Mount Saint Bernard Abbey is a Cistercian monastic community in the heart of rural Leicestershire at Charnwood forest. We had walked the area a few times before and had spotted the Abbey in passing, several times we hadn’t the time to stop by or on one occasion there was a heavy storm as we approached.
So we’d decided to return on a nicer day to be able to get a good chance of a wander in the grounds before buying some of their hand crafted gifts and a couple of bottles of their Tynt Meadow English Trappist Ale that is brewed on the premises by the monks.
Mount Saint Bernard Abbey was founded in 1835 on land provided by Ambrose de Lisle, who was eager to re-introduce monastic life. On Michaelmas day of that year, Br Augustine Higgs took possession of the half-ruined cottage in Tynt Meadow. He was soon joined by other monks: Luke, Xavier, Cyprian, Placid and Simeon. Their leader, Fr Odilo Woolfrey, wrote: ‘Here we are. I with my little company, already established in a little cottage on this land in Charnwood Forest which we have named “Mount Saint Bernard.”
‘The monks soon set about cultivating the wild and barren land and the first monastery was opened in 1837, designed by William Railton. The monastery has been self sufficient, it doesn’t receive subsidies from the church for their living expenses, or for the upkeep and maintenance of their historic buildings. The monks depend on sources of sustainable and reliable income to continue their life of contemplation.
At Mount Saint Bernard Abbey the monks live by the rule of Saint Benedict, which is a lifestyle summed up by the motto Ora et labora – ‘Pray and Work’. As monks, they strive to earn a living by the work of their own hands. The monastery ran a dairy farm with some arable land and crops but as the market dropped out of the dairy farming industry the monks turned to other means of self funded work.
They sell absolutely beautifully made items in the gift shop all made by the members of the community, carpentry, pottery, bookbinding, and candle making. They make rosaries, quite delicate and lovely designs and greetings cards, all available in the monastic shop where they also sell a wide range of artwork and books. We bought a pot of local honey from the gift shop too, absolutely delicious.
After the income from farming began to fall, the difficult decision had to be made as to how more forward, and after much discussion and research, the monks decided to return to the tradition of beer making, ale was brewed here in the nineteenth century and, contrary to widespread perception, monastic brewing has never been confined only to the Low Countries. Past visitors to the community at the abbey had left accounts expressing their liking for the monks’ table beer. Although the historic recipe has been lost, they’re certain that the ale they are brewing now is at least as delicious and nurturing. After much research and training at other monasteries where also brew ale, the business of setting up the Tynt Meadow Trappist Ale brewery.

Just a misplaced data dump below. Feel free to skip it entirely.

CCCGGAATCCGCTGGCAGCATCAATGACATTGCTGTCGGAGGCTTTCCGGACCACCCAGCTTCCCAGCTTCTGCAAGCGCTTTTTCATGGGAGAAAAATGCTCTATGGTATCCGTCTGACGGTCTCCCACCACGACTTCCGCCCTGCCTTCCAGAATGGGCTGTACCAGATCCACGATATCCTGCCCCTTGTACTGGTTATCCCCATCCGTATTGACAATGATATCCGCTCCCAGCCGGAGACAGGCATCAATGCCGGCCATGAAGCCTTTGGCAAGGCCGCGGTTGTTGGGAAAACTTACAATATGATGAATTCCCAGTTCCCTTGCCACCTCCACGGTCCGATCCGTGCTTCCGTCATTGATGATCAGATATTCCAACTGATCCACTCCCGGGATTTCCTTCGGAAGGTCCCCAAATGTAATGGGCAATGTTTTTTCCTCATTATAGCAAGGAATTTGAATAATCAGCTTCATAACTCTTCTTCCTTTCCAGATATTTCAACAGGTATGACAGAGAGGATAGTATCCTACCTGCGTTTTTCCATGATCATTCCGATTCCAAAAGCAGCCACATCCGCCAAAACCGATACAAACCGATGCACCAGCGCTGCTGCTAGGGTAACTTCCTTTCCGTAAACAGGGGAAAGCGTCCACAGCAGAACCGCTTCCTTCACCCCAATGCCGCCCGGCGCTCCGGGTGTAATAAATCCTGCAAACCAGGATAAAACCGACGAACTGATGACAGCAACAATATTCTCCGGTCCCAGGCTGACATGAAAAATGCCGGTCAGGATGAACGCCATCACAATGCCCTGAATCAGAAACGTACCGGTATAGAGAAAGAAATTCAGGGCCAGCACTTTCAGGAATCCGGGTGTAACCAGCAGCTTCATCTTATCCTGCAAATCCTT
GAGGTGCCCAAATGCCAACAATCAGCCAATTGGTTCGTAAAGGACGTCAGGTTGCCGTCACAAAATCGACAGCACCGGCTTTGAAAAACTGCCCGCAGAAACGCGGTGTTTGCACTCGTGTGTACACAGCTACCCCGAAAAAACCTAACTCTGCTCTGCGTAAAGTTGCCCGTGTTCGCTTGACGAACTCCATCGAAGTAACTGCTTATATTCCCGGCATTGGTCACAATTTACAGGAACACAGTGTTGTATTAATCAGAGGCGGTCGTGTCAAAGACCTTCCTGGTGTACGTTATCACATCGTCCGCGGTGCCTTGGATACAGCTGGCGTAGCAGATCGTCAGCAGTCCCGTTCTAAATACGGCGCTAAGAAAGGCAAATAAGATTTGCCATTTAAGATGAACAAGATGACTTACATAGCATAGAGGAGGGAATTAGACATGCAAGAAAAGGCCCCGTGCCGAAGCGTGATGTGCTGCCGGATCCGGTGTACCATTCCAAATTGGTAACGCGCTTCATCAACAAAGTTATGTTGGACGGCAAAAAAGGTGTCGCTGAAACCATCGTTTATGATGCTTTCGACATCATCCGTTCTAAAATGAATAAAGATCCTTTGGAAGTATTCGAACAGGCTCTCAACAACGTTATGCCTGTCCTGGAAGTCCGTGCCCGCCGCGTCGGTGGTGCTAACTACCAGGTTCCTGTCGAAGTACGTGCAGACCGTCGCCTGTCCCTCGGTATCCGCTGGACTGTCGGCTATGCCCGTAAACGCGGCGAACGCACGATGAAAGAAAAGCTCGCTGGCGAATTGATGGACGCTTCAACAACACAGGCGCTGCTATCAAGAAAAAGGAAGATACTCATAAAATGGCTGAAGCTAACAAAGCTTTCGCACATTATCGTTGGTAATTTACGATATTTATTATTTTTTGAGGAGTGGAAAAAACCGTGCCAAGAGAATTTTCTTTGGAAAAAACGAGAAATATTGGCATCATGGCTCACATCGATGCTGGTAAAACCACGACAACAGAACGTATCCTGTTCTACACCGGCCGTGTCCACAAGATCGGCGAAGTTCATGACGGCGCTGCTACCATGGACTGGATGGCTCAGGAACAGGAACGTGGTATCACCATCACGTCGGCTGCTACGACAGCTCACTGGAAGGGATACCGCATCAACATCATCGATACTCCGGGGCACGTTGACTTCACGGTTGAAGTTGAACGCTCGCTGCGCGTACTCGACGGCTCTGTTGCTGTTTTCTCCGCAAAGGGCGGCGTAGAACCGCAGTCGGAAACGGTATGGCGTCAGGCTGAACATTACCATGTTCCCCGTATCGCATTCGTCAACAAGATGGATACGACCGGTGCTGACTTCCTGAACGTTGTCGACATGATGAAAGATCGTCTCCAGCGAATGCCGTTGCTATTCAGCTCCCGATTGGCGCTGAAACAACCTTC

They took advice from the 11 other Trappist breweries and from the International Trappist Association. Some local brewers also gave advice freely as they began their production of Ale. We decided that we should give the Tynt Meadow Ale a sample, it is 7.4 % vol and made to a special recipe, how could we not, so along with all the other gifts we bought a couple of bottles of ale along with a very useful cotton shopping bag with a print of the monastery on the front of it which has come in handy lots of times since.
We were lucky with the weather on our visit and we took a leisurely wander through the grounds, the areas that are open to the public. The grounds are beautifully kept and the atmosphere so calm and welcoming. There are little hidden gems and places to rest and contemplate along the way. This is a special place and it is plain to see how much care and effort is put into the upkeep of the buildings and grounds by the community here. After each turn of a corner we spotted more little details and as we walked up to a higher level more views come into sight.
The fields all around are great for walking, in fact on one of our previous trips to Charnwood forest we had spotted the Abbey from on top of a rocky outcrop where the views go on for miles on a clear day. Public footpaths wind this way and that and a really nice circular walk that starts at the carpark and takes a wide sweep around the farm fields along the side of the woods and after a while meets back onto the road for a way before returning again along another field, back to the monastery. You can add more to the walk if you wish because there are lots of public footpaths in the area.
We enjoyed our little visit and the peaceful moments spent there as well as the relaxed circular walk, as we returned to the grounds again, we could smell the brewery, which is located towards the rear of the buildings.
We concluded our visit with a few more photos and made plans to return again to buy some of the handcrafted pottery that I have a fancy for, a couple of Christmas gifts maybe. Mount Saint Bernard Abbey is such a lovely place to visit, even just to sit and contemplate in a tranquil atmosphere. Inspirational places, beautiful grounds and stunning locations such as Abbeys are always worth visiting.